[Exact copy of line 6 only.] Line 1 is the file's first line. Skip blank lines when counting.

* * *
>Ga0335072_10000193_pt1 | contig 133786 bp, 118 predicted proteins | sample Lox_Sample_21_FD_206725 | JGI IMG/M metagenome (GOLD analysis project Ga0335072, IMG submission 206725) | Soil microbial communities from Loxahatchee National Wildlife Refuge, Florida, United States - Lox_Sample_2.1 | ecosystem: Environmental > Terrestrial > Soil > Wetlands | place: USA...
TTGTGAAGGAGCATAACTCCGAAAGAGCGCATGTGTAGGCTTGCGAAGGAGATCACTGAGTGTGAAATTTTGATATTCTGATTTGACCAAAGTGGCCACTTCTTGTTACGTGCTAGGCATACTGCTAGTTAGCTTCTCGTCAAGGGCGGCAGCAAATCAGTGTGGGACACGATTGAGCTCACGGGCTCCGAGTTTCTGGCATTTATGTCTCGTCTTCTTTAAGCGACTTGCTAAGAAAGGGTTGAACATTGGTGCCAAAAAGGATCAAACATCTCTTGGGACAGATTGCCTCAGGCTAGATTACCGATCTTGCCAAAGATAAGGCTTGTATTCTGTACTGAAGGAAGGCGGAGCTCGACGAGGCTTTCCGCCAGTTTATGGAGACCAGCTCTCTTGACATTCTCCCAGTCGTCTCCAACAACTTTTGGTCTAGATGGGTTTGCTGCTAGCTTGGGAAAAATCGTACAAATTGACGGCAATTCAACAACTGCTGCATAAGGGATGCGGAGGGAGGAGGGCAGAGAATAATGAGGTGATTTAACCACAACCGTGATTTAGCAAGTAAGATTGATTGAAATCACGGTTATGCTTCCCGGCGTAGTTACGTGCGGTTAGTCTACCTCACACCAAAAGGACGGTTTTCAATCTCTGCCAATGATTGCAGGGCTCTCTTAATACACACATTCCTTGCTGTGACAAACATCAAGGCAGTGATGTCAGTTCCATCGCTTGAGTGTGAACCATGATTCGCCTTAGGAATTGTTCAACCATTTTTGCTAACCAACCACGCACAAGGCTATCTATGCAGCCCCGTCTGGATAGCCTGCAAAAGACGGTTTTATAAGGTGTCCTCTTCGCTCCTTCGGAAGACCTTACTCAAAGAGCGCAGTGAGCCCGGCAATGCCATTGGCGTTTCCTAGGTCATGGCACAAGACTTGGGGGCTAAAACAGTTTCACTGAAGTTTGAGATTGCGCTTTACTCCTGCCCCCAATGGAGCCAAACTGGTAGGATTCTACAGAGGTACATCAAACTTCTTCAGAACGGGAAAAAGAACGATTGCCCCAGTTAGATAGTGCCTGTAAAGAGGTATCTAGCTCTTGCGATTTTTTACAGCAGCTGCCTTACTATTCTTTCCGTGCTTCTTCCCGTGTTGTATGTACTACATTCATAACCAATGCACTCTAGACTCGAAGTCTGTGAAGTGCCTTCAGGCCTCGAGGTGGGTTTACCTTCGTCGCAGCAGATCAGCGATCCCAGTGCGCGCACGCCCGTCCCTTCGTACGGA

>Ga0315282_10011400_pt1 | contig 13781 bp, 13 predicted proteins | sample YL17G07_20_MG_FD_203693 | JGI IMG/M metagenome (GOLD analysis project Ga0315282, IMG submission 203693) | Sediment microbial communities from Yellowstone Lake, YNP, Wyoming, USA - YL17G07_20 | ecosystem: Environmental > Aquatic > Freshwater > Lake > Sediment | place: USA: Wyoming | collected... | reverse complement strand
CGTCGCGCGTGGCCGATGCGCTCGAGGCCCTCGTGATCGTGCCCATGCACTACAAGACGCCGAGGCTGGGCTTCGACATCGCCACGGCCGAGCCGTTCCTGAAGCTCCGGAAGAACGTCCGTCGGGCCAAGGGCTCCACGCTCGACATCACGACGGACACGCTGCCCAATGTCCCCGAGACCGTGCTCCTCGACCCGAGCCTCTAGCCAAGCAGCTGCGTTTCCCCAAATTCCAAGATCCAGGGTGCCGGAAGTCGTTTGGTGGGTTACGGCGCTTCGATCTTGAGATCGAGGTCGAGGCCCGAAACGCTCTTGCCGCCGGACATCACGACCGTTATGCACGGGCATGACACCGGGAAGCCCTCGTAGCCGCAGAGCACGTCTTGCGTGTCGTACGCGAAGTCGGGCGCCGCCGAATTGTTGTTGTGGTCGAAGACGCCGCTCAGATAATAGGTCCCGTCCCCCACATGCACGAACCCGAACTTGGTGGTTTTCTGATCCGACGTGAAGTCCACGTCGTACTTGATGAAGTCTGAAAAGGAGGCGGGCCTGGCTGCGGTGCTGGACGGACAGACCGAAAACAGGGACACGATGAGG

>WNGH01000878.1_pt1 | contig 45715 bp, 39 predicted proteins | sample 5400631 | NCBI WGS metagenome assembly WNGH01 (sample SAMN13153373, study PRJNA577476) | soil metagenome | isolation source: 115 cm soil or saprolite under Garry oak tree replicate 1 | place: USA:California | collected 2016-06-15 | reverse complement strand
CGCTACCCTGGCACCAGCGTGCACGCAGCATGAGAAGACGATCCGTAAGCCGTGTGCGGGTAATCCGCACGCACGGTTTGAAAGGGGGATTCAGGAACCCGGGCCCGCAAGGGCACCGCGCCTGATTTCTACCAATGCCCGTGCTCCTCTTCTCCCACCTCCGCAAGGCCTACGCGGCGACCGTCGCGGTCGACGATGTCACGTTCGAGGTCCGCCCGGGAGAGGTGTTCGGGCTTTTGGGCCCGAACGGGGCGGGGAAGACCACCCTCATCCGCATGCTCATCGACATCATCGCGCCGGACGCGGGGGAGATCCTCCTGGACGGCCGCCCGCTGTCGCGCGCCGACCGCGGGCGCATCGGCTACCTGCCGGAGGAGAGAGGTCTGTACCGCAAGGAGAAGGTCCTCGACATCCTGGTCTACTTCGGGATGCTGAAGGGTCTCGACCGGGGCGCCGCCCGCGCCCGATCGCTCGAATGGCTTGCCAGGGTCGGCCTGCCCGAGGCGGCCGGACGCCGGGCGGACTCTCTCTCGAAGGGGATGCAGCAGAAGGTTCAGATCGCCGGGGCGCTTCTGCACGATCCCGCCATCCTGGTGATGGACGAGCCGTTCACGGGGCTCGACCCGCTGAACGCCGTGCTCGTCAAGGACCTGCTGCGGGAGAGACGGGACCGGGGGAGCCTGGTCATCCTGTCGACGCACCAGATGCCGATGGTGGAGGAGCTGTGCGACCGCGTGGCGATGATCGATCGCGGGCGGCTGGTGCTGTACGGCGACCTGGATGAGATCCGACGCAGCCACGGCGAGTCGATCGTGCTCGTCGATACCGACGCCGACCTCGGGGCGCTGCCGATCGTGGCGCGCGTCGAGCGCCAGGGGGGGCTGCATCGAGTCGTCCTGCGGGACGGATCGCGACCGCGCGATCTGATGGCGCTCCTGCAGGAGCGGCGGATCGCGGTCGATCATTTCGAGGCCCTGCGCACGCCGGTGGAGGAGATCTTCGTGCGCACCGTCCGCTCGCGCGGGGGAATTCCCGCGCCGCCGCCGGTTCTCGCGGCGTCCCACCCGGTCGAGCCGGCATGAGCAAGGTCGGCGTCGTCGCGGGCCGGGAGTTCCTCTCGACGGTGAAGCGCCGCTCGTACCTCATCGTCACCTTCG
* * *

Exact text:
CGCTACCCTGGCACCAGCGTGCACGCAGCATGAGAAGACGATCCGTAAGCCGTGTGCGGGTAATCCGCACGCACGGTTTGAAAGGGGGATTCAGGAACCCGGGCCCGCAAGGGCACCGCGCCTGATTTCTACCAATGCCCGTGCTCCTCTTCTCCCACCTCCGCAAGGCCTACGCGGCGACCGTCGCGGTCGACGATGTCACGTTCGAGGTCCGCCCGGGAGAGGTGTTCGGGCTTTTGGGCCCGAACGGGGCGGGGAAGACCACCCTCATCCGCATGCTCATCGACATCATCGCGCCGGACGCGGGGGAGATCCTCCTGGACGGCCGCCCGCTGTCGCGCGCCGACCGCGGGCGCATCGGCTACCTGCCGGAGGAGAGAGGTCTGTACCGCAAGGAGAAGGTCCTCGACATCCTGGTCTACTTCGGGATGCTGAAGGGTCTCGACCGGGGCGCCGCCCGCGCCCGATCGCTCGAATGGCTTGCCAGGGTCGGCCTGCCCGAGGCGGCCGGACGCCGGGCGGACTCTCTCTCGAAGGGGATGCAGCAGAAGGTTCAGATCGCCGGGGCGCTTCTGCACGATCCCGCCATCCTGGTGATGGACGAGCCGTTCACGGGGCTCGACCCGCTGAACGCCGTGCTCGTCAAGGACCTGCTGCGGGAGAGACGGGACCGGGGGAGCCTGGTCATCCTGTCGACGCACCAGATGCCGATGGTGGAGGAGCTGTGCGACCGCGTGGCGATGATCGATCGCGGGCGGCTGGTGCTGTACGGCGACCTGGATGAGATCCGACGCAGCCACGGCGAGTCGATCGTGCTCGTCGATACCGACGCCGACCTCGGGGCGCTGCCGATCGTGGCGCGCGTCGAGCGCCAGGGGGGGCTGCATCGAGTCGTCCTGCGGGACGGATCGCGACCGCGCGATCTGATGGCGCTCCTGCAGGAGCGGCGGATCGCGGTCGATCATTTCGAGGCCCTGCGCACGCCGGTGGAGGAGATCTTCGTGCGCACCGTCCGCTCGCGCGGGGGAATTCCCGCGCCGCCGCCGGTTCTCGCGGCGTCCCACCCGGTCGAGCCGGCATGAGCAAGGTCGGCGTCGTCGCGGGCCGGGAGTTCCTCTCGACGGTGAAGCGCCGCTCGTACCTCATCGTCACCTTCG